Vitamin D is exceptional because of its extensive multiple actions, its high tolerance and its prophylactic and therapeutic potentials. Vitamin D’s wide-ranging life-sustaining effects set it apart from other steroids, as well as all other compounds and drugs. Vitamin D is as fundamental as the sun, the closest we have to a ‘panacea’.


The author declares no conflict of interest.


  1. Dupuis. The origin of all religious worship. New Orleans, 1872.
  2. Stumpf WE. Vitamin D sites and mechanisms of action: a histochemical perspective. Reflections on the utility of autoradiography and cytopharmacology for drug targeting. Histochem Cell Biol 1995; 104: 417-427.
  3. Stumpf WE, Sar M, Reid FA, Tanaka Y, DeLuca HF. Target cells for 1,25-dihy-droxyvitamin D3 intestinal tract, stomach, kidney, skin, pituitary, and parathyroid. Science 1979; 7206: 1188-1190.
  4. Stumpf WE. Drug Localization in Tissues and Cells. IDDC Press (University Bookstore): Chapel Hill, NC, 2003.
  5. Colston K, Hirt M, Feldman D. Organ distribution of the cytoplasmic 1,25-dihy-droxycholecalciferol receptor in various mouse tissues. Endocrinol 1980; 107: 1916-1922.
  6. Gelbard HA, Stern PH, U’Prichard DC. 1 alpha, 25-Dihydroxyvitamin D3 nuclear receptors in pituitary. Science 1980; 209: 1247-1249.
  7. Sandgren ME, Bronnegard M, DeLuca HF. Tissue distribution of the 1,25-dihydroxyvitamin D3 receptor in the male rat. Biochem Biophys Res Commun 1991; 181: 611-616.
  8. Kuhn TS. The Structure of Scientific Revolution. University of Chicago Press: Chicago, 1962.
  9. Peterlik M, Cross HS. Vitamin D and calcium insufficiency-related chronic diseases: molecular and cellular pathophysiology. Eur J Clin Nutr 2009; 63: 1377-1386.
  10. Stumpf WE. The endocrinology of sunlight and darkness. Complementary roles of vitamin D and pineal hormones. Naturwissenschaften 1988; 75: 247-251.
  11. Stumpf WE. The main role of vitamin D: seasonal regulation of vital functions. High-resolution target recognition leads to a new paradigm and advanced drug development. Eur J Drug Metab Pharmacokinet 2007; 32: 1 -6.
  12. Vieth R. Vitamin D supplementation, 25-hydroxyvitamin D concentrations, and safety. Am J Clin Nutr 1999; 69: 842-856.
  13. Stumpf WE. The dose makes the medicine. Drug Discov Today 2006; 11: 550-555.
  14. Stumpf WE, Denny ME. Vitamin D (soltriol), light, and reproduction. Am J Obstet Gynecol 1989; 161 : 1375-1384.
  15. Narbaitz R, Stumpf WE, Sar M, Huang S, DeLuca HF. Autoradiographic localization of target cells for 1 alpha, 25-dihydroxyvitamin D3 in bones from fetal rats. Calcif Tissue Int 1983; 35: 177-182.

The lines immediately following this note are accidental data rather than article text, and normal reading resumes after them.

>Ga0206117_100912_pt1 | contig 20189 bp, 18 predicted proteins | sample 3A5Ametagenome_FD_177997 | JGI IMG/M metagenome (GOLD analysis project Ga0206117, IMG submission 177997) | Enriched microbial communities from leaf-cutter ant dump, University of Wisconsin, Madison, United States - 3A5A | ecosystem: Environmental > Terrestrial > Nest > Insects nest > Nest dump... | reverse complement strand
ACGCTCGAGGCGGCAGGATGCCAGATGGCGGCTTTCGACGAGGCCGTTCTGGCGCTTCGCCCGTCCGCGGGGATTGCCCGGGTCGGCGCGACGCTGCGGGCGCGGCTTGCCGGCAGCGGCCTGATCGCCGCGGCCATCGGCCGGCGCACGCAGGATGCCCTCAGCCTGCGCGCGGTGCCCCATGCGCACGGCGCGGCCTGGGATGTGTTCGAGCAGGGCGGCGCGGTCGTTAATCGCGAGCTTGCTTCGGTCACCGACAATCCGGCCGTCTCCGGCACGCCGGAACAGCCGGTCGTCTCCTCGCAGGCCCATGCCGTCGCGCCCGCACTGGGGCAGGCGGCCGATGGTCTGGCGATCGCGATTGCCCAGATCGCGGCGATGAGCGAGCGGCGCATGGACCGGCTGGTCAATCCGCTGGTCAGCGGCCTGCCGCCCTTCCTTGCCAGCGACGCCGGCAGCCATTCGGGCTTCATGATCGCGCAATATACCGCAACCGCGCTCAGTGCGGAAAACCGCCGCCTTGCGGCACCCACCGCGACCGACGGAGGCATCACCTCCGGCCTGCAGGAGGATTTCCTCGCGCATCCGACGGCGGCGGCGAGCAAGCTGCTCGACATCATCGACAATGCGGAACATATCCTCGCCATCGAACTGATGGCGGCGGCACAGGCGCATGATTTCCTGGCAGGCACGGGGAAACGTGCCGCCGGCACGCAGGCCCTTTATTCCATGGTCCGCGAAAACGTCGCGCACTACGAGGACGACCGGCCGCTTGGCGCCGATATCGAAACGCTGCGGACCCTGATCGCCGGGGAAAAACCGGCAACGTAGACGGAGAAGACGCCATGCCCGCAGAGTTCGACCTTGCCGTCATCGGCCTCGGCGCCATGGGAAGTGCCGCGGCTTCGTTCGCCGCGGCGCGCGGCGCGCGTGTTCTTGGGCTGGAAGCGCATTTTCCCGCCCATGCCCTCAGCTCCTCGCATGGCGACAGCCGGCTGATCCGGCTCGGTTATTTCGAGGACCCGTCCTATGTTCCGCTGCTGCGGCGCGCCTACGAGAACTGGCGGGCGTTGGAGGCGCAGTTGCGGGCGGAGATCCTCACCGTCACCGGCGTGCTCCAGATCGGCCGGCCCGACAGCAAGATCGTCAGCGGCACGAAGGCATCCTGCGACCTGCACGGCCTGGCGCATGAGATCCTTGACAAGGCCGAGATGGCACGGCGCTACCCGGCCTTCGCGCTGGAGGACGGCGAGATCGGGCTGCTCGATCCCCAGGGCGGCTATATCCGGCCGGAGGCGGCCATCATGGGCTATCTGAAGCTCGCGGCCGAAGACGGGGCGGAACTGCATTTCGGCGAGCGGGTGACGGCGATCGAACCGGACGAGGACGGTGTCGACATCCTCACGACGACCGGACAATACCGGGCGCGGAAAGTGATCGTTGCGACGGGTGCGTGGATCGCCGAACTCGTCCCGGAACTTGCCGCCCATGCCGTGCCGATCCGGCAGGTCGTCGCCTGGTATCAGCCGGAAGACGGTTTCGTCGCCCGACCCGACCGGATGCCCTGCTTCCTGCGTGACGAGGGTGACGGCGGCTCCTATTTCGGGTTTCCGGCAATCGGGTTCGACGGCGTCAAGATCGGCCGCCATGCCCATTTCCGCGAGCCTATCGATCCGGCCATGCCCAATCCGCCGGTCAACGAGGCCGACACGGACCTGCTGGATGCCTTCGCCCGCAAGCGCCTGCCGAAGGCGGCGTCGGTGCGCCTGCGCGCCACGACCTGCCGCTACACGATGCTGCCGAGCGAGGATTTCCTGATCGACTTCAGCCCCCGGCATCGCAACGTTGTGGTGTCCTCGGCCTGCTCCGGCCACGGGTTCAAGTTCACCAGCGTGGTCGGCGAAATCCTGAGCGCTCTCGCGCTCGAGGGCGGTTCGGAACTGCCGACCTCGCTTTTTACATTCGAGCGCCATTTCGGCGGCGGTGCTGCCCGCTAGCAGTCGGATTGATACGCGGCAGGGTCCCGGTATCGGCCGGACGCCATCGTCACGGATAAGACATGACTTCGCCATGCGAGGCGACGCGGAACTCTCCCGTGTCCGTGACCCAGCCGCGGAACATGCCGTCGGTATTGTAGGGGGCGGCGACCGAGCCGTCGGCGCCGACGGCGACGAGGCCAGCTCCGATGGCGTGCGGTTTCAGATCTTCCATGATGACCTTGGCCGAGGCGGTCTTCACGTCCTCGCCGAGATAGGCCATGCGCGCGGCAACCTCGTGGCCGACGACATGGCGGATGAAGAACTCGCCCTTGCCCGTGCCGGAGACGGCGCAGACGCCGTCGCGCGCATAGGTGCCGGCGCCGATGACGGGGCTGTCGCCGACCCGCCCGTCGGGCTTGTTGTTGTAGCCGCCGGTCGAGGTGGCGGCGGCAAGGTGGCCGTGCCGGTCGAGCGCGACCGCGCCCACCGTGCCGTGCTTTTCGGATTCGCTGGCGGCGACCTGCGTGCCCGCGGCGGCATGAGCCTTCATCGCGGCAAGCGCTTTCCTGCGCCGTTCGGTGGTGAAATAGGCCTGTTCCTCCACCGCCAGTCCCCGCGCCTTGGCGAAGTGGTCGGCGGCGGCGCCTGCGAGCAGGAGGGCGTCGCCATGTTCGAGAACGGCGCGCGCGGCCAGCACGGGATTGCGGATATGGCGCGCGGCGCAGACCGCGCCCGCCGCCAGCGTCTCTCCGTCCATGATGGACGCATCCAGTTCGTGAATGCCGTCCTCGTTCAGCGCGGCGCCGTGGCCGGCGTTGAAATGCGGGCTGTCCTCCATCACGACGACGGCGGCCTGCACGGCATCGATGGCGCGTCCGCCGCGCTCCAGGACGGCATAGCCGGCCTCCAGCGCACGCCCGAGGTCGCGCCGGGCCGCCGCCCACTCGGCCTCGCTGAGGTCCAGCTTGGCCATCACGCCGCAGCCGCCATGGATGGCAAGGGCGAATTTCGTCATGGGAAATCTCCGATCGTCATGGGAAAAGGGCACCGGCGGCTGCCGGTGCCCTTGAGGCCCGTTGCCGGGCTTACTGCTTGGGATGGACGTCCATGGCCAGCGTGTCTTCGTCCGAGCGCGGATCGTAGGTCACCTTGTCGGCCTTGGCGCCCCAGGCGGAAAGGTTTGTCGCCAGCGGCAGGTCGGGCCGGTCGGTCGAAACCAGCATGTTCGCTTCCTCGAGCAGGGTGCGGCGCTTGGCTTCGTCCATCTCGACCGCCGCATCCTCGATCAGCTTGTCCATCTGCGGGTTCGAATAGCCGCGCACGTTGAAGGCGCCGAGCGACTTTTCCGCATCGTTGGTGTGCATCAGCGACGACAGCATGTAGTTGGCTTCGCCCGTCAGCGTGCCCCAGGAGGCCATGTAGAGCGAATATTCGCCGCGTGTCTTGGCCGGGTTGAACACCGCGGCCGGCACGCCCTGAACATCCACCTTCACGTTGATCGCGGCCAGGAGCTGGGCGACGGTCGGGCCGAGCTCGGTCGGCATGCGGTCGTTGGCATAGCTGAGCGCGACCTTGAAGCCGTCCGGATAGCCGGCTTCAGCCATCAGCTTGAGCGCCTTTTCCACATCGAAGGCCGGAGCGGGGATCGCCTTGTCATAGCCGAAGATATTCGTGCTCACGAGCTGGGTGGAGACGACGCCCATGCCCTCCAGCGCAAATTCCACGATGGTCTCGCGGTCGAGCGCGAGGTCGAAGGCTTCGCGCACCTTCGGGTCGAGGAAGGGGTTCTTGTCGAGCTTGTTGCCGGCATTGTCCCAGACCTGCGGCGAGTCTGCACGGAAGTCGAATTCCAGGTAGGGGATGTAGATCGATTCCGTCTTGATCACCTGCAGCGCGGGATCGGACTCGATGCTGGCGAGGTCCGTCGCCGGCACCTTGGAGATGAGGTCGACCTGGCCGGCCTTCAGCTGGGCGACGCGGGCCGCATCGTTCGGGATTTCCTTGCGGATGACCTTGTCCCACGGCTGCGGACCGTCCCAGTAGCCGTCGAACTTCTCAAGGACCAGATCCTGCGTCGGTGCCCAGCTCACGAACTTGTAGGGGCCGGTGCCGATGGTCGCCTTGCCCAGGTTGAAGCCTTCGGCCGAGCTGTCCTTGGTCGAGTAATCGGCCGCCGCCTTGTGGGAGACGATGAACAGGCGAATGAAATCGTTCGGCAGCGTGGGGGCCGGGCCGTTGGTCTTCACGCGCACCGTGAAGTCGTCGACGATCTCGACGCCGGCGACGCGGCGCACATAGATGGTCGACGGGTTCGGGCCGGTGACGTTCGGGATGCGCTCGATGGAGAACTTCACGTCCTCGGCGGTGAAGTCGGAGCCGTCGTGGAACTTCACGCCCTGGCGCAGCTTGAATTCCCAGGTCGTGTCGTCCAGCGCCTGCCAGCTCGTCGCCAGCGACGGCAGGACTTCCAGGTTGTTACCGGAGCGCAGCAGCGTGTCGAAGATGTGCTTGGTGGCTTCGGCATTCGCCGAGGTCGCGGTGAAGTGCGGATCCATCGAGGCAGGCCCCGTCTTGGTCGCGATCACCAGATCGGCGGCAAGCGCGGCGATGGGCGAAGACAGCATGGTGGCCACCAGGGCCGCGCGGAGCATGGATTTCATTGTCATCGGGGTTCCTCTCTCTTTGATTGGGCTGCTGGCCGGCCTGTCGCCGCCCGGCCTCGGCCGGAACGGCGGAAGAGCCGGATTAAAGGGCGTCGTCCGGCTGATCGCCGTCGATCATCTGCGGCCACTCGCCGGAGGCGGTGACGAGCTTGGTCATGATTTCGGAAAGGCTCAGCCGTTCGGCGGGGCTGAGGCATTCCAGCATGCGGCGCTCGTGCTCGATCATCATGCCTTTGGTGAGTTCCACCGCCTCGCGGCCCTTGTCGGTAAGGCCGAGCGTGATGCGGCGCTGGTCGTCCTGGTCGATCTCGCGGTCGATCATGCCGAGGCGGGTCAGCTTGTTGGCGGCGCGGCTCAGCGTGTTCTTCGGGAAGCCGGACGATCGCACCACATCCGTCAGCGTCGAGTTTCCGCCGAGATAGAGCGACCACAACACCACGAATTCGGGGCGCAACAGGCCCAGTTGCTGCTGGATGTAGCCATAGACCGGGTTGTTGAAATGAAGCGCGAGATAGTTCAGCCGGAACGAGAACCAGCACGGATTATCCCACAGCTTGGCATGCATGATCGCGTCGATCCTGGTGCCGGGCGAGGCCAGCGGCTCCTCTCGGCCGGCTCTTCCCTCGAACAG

16. Stumpf WE, Sar M, Narbaitz R, Huang S, DeLuca HF. Autoradiographic localization of 1,25-dihydroxyvitamin D3 in rat placenta and yolk sac. Horm Res 1983; 18: 215-220.
  17. Stumpf WE, Koike N, Hayakawa N, Tokuda K, Nishimiya K, Tsuchiya Y et al. 1,25-Dihydroxyvitamin D3 and 22-oxa-1,25-dihydroxyvitamin D3 in vivo nuclear receptor binding in developing bone during endochondral and intramembranous ossification. Histochemistry 1994; 102: 183-194.
  18. Stumpf WE, Downs TW. Nuclear receptors for 1,25(OH)2 vitamin D3 in thymus reticular cells studied by autoradiography. Histochemistry 1987; 87: 367-369.
  19. Puchacz E, Stumpf WE, Stachowiak EK, Stachowiak MK. Vitamin D increases expression of the tyrosine hydroxylase gene in adrenal medullary cells. Brain Res Mol Brain Res 1996; 36: 193-196.
  20. Stumpf WE. Vitamin D and the digestive system. Europ J Drug Metabol Pharma-cokinet 2008; 33: 85-100.
  21. Stumpf WE, O’Brien LP. 1,25 (OH)2 vitamin D3 sites of action in the brain. An autoradiographic study. Histochemistry 1987; 87: 393-406.
  22. Stumpf WE. Drugs in the brain–cellular imaging with receptor microscopic autoradiography. Prog Histochem Cytochem 2012; 47: 1-26.
  23. Gominak SC, Stumpf WE. The world epidemic of sleep disorders is linked to vitamin D deficiency. Med Hypotheses 2012; e-pub ahead of print 12 May 2012.
  24. Stumpf WE. Vitamin D–soltriol the heliogenic steroid hormone: somatotrophic activator and modulator. Discoveries from histochemical studies lead to new concepts. Histochemistry 1988; 89: 209-219.

Original Journal source, Copyright 2012 Macmillan Publishers Limited. Reprinted here in the public interest to give credit where it is due for significant yet largely overlooked contributions to science and to acknowledge the unfortunate role sometimes played by social factors in the practice of science.